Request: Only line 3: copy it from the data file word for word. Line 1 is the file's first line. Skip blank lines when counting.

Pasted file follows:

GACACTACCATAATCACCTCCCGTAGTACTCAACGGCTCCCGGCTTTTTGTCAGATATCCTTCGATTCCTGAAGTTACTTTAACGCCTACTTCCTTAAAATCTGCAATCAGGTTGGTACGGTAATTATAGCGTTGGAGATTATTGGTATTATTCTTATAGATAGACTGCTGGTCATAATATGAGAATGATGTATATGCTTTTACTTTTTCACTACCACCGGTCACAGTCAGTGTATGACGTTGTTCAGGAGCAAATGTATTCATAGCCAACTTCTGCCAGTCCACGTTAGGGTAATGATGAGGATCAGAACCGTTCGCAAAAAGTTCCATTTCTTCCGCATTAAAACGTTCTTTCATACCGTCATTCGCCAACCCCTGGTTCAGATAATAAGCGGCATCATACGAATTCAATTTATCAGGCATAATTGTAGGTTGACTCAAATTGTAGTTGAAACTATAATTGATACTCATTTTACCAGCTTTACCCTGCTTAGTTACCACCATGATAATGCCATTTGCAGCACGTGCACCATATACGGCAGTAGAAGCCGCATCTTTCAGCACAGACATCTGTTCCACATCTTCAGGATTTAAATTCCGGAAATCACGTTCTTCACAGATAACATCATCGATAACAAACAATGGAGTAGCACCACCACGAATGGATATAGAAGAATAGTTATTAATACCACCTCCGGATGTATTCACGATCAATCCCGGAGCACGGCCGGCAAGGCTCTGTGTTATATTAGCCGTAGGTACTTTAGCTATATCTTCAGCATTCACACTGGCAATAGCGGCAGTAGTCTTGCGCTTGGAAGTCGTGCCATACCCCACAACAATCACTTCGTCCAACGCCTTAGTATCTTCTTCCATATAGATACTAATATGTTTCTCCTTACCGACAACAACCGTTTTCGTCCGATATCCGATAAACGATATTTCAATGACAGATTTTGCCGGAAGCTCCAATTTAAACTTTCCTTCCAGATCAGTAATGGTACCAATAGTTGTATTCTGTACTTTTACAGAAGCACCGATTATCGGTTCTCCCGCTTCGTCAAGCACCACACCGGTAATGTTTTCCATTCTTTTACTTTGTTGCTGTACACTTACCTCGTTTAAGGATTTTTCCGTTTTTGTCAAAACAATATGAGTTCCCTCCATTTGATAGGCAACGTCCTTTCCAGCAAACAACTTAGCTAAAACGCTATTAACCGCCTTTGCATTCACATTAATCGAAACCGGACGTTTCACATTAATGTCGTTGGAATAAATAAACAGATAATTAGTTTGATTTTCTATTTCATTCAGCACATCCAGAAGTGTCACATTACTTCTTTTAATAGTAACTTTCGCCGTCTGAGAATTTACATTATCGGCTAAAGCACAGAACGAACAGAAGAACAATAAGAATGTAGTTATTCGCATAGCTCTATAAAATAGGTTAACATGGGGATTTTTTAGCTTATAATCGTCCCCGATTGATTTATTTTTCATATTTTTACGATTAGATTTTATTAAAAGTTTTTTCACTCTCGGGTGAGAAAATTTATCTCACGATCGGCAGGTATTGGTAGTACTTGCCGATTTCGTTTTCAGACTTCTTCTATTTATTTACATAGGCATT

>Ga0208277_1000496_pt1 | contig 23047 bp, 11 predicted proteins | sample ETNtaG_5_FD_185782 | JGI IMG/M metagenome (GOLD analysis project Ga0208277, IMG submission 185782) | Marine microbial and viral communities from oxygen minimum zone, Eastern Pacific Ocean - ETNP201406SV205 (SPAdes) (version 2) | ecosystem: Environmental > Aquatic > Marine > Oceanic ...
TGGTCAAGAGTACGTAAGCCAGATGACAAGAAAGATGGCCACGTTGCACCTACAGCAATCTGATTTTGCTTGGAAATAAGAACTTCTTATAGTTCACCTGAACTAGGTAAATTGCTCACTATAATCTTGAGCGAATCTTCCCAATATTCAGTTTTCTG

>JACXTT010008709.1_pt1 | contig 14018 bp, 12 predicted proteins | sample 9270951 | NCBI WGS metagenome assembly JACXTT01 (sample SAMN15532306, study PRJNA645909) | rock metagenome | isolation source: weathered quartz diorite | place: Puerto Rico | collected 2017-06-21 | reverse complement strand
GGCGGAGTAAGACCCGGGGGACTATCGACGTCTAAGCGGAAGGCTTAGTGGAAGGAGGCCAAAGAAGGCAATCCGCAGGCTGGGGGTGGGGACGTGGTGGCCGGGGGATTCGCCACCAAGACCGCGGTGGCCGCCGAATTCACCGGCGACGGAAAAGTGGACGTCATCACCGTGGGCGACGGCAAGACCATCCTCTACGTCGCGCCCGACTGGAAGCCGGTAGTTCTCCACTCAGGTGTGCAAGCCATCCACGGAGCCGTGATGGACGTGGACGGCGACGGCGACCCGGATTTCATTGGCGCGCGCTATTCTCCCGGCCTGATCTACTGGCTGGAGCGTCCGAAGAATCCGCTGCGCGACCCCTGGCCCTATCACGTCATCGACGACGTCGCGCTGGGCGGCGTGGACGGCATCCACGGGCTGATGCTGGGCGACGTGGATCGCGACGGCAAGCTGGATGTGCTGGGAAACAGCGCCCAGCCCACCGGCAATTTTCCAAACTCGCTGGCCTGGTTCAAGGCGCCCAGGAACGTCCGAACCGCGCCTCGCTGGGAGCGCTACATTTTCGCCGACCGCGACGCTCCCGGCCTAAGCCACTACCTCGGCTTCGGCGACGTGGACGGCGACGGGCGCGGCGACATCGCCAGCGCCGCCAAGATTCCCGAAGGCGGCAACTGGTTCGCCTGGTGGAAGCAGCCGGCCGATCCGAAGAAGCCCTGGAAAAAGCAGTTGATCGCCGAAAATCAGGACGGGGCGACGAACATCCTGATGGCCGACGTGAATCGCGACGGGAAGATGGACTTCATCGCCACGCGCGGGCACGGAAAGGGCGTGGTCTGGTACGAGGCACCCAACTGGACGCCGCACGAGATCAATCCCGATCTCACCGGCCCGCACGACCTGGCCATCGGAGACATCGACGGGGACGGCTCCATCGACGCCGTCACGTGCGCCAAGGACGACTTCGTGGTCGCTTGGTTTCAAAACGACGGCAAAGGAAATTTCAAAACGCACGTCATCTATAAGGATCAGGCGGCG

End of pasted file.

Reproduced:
TGGTCAAGAGTACGTAAGCCAGATGACAAGAAAGATGGCCACGTTGCACCTACAGCAATCTGATTTTGCTTGGAAATAAGAACTTCTTATAGTTCACCTGAACTAGGTAAATTGCTCACTATAATCTTGAGCGAATCTTCCCAATATTCAGTTTTCTG